The Naked Option: A Last Resort

KC JOURNAL NO 29 DECEMBER 2011

Anele Mdzikwa* reviews an inspiring movie and real life story about women organising themselves to achieve environmental justice in the Niger Delta, Using their nakedness.

On July 8 2002, 600 Niger Delta women, took over the largest oil producing facility in Nigeria. For 10 days, unarmed, they stopped the production of 500,000 barrels of oil per day, from the 5   largest supplier of imported crude oil to the United States by threatening to strip naked in public.

This story is the inspiration for the The Naked Option: A Last Resort – a documentary movie that celebrates the power of an organised group of women. Fueled by the determination for a better future, grassroots women in Nigeria’s Niger Delta used the threat of stripping naked in public – a serious cultural taboo – in their deadly struggle to hold the oil companies accountable to the communities in which they work. The women, at the risk of being raped, beaten or killed, are not trained or armed.

Women’s leadership

The purpose of the movie directed by Candace Schermerhorn is to inspire women’s leadership globally, to create market pressures by educating women and men to question corporate responsibility; and to promote community action on a local and international level where women and men take collective action to make unprecedented change in their own communities and beyond. Through the leadership of the courageous, charismatic and inexhaustible, these women take over where men have failed and are peacefully transforming their ‘naked power’ into 21st century political action and mobilisation. “Filming in the militarised zone of Nigeria poses significant risks. The film is shot guerilla-style, predominantly on the fly, using a hand-held camera, natural light, and a limited crew of one to two persons. The lack of electricity, inadequate lighting, constant noise, stifling heat, filthy air, and military presence are visual illustrations of the many physical constraints which are woven into the film to show the hurdles the women are up against,” says Sam Olukoya, a Nigerian journalist who shot the footage.

Nakedness a weapon

“Our weapon is our nakedness.” Through the personal stories of Mama Bata, Aret Obobo and Lucky Ogodo, residents of Ugborodo and Amukpe communities where oil giants Chevron and Shell operate, the movie reveals the strength, the power, and the drive of these women to fight environmental ruin, loss of livelihoods, brutality, and corruption brought about by corporate giants.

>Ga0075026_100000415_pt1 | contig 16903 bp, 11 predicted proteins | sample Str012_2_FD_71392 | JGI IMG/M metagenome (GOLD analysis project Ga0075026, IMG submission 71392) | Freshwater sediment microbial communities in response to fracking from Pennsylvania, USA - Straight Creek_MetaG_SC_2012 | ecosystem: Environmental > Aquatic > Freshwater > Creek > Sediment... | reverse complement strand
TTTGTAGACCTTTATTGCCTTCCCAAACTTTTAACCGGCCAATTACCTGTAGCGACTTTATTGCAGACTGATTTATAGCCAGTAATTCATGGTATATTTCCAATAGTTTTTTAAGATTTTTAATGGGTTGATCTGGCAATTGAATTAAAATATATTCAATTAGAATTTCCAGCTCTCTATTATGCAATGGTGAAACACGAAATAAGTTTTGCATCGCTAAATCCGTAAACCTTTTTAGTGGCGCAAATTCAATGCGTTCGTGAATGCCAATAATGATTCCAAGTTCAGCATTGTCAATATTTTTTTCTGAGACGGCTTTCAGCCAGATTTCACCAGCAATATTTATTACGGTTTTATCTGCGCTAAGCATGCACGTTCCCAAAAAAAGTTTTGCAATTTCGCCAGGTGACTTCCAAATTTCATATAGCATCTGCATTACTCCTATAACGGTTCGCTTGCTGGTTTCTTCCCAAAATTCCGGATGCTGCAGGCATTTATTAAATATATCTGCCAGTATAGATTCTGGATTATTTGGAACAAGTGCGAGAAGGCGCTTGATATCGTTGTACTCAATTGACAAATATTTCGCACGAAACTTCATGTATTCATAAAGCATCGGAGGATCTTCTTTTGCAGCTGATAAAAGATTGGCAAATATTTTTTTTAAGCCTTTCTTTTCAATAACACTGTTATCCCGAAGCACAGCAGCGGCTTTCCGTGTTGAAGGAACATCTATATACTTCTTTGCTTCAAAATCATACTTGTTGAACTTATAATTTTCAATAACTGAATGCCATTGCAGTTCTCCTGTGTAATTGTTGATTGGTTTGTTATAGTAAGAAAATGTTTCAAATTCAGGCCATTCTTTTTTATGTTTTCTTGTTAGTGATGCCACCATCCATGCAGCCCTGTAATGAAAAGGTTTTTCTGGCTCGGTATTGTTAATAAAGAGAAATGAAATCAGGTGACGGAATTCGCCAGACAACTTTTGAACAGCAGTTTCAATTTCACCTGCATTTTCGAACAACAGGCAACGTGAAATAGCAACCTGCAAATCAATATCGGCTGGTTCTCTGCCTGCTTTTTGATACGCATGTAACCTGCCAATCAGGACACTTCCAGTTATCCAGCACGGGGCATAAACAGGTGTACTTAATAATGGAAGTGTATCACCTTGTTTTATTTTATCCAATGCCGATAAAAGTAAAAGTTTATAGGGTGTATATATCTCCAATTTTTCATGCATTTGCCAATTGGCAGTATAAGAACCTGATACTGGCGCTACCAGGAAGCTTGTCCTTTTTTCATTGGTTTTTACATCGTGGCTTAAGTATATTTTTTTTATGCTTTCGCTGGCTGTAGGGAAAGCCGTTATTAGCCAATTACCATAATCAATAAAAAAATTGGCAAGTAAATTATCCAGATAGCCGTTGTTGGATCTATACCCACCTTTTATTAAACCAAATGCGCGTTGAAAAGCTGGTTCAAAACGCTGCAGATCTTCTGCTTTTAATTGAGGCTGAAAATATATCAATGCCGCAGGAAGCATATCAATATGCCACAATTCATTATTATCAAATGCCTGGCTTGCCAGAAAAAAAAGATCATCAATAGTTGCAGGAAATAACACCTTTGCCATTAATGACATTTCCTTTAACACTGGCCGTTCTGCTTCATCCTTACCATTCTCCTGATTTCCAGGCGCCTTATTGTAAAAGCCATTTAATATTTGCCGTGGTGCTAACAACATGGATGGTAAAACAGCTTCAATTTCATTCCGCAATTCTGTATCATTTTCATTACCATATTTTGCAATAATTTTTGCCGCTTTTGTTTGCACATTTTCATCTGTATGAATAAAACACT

These women constantly struggle to maintain healthy, equitable, and self-sustaining livelihoods, and we witness the hurdles that drive them to risk their lives taking over major oil-producing flow stations.

“We are the women who decided to take over

the Chevron yard,” states 70-year-old Mama Bata, of Ugborodo. “We’ll go naked. We’ll do our naked. Shell wants us to suffer and we’re not taking it. Fear will come”, threatens Lucky Ogodo of Amukpe. Fed up with the oil giants dismissing their demands to clean up the environmental destruction and to provide jobs for their husbands, the women were pushed to the edge. With nothing to lose they decide to risk everything and fight back using the lessons taught by their female ancestors. Stripping naked in public, which is a sacred weapon of last resort, has given them unprecedented power over both government and oil through landmark moments in Nigerian history. Their anger erupted July 8, 2002 when for ten days, 600 rural women, aged 20 – 90, took over Chevron, the largest oil producing facility in Nigeria, which is the third largest oil supplier to the United States. Unarmed, they held 700 male workers hostage.

The women blocked the flow of a half million barrels of oil a day by threatening to strip naked in public. Actual footage of events combines with first-hand accounts from Mama Bata, Lucky, and Aret who joined the wave of women’s uprisings that swept the Niger Delta.

Women organise

Emem Okon founder of Kebetkache Women’s Development and Resource Centre, plays a crucial role in the women’s ability to negotiate with Chevron. “Education doesn’t reduce the risks but it provides women with the skills and knowledge to confront that risk. It makes them bolder. In my organisation, we don’t promote that option (of stripping naked) but if it gets to the point where stripping naked is the only way they can get government attention, we will not stop them.”

Emem however, is now championing a new vision for women and a safer way for their voices to be heard. Reaching across ethnic divides, she fights injustice with education, mobilisation, and perseverance. Set against this backdrop, where government sends military soldiers to protect multinational oil companies from protesters, The Naked Option also shows Emem as she travels to rural communities where women are prepared to use their weapon of last resort. Encouraging women to step up to decision making positions in government, she spearheads democracy and peace building trainings, teaches negotiating skills, and continually challenges the overpower created by the collusion of ‘Big Oil’ and the Nigerian government through non-violence.

“Now, today a woman can be president. Before these workshops we had no thoughts. The only thing we knew was every morning carry your cassava, every morning go to your farm…but today with ‘the awareness’ in us most families are training their children,” says Stella Fyneface, Emem’s protégé. Dedicated leadership, a passion for women’s rights, and new opportunities develop and merge in this movie. Emem passes the baton to hundreds of rural women, inspiring and mobilising them to take charge of their futures, to stand up against injustice, and to become leaders.


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